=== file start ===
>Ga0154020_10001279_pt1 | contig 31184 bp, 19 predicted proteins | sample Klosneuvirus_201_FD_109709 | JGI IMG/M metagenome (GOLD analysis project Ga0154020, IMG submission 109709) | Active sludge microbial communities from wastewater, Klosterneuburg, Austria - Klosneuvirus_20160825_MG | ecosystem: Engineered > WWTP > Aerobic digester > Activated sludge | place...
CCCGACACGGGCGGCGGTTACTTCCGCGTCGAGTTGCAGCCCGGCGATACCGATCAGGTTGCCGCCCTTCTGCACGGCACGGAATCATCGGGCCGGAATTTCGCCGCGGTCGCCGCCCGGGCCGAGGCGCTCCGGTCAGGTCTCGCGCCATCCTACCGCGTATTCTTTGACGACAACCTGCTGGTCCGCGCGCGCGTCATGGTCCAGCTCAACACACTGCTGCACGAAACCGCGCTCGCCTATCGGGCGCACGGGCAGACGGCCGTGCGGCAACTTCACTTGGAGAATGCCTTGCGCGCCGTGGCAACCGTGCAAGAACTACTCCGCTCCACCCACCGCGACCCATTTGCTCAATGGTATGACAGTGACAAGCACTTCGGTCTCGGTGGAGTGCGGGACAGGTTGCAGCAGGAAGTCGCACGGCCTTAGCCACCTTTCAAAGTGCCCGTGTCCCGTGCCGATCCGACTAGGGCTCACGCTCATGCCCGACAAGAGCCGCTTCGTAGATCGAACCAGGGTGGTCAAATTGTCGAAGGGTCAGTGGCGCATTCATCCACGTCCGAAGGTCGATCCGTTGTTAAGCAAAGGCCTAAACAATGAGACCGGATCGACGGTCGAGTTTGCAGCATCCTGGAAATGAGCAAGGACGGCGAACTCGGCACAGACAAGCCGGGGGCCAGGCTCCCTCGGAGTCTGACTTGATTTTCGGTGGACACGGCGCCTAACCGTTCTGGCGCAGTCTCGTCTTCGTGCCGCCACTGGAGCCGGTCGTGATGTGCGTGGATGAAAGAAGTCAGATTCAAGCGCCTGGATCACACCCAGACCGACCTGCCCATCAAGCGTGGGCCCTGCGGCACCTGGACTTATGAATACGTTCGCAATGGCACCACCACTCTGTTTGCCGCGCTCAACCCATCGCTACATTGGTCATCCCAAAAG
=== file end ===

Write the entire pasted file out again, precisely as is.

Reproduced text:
>Ga0154020_10001279_pt1 | contig 31184 bp, 19 predicted proteins | sample Klosneuvirus_201_FD_109709 | JGI IMG/M metagenome (GOLD analysis project Ga0154020, IMG submission 109709) | Active sludge microbial communities from wastewater, Klosterneuburg, Austria - Klosneuvirus_20160825_MG | ecosystem: Engineered > WWTP > Aerobic digester > Activated sludge | place...
CCCGACACGGGCGGCGGTTACTTCCGCGTCGAGTTGCAGCCCGGCGATACCGATCAGGTTGCCGCCCTTCTGCACGGCACGGAATCATCGGGCCGGAATTTCGCCGCGGTCGCCGCCCGGGCCGAGGCGCTCCGGTCAGGTCTCGCGCCATCCTACCGCGTATTCTTTGACGACAACCTGCTGGTCCGCGCGCGCGTCATGGTCCAGCTCAACACACTGCTGCACGAAACCGCGCTCGCCTATCGGGCGCACGGGCAGACGGCCGTGCGGCAACTTCACTTGGAGAATGCCTTGCGCGCCGTGGCAACCGTGCAAGAACTACTCCGCTCCACCCACCGCGACCCATTTGCTCAATGGTATGACAGTGACAAGCACTTCGGTCTCGGTGGAGTGCGGGACAGGTTGCAGCAGGAAGTCGCACGGCCTTAGCCACCTTTCAAAGTGCCCGTGTCCCGTGCCGATCCGACTAGGGCTCACGCTCATGCCCGACAAGAGCCGCTTCGTAGATCGAACCAGGGTGGTCAAATTGTCGAAGGGTCAGTGGCGCATTCATCCACGTCCGAAGGTCGATCCGTTGTTAAGCAAAGGCCTAAACAATGAGACCGGATCGACGGTCGAGTTTGCAGCATCCTGGAAATGAGCAAGGACGGCGAACTCGGCACAGACAAGCCGGGGGCCAGGCTCCCTCGGAGTCTGACTTGATTTTCGGTGGACACGGCGCCTAACCGTTCTGGCGCAGTCTCGTCTTCGTGCCGCCACTGGAGCCGGTCGTGATGTGCGTGGATGAAAGAAGTCAGATTCAAGCGCCTGGATCACACCCAGACCGACCTGCCCATCAAGCGTGGGCCCTGCGGCACCTGGACTTATGAATACGTTCGCAATGGCACCACCACTCTGTTTGCCGCGCTCAACCCATCGCTACATTGGTCATCCCAAAAG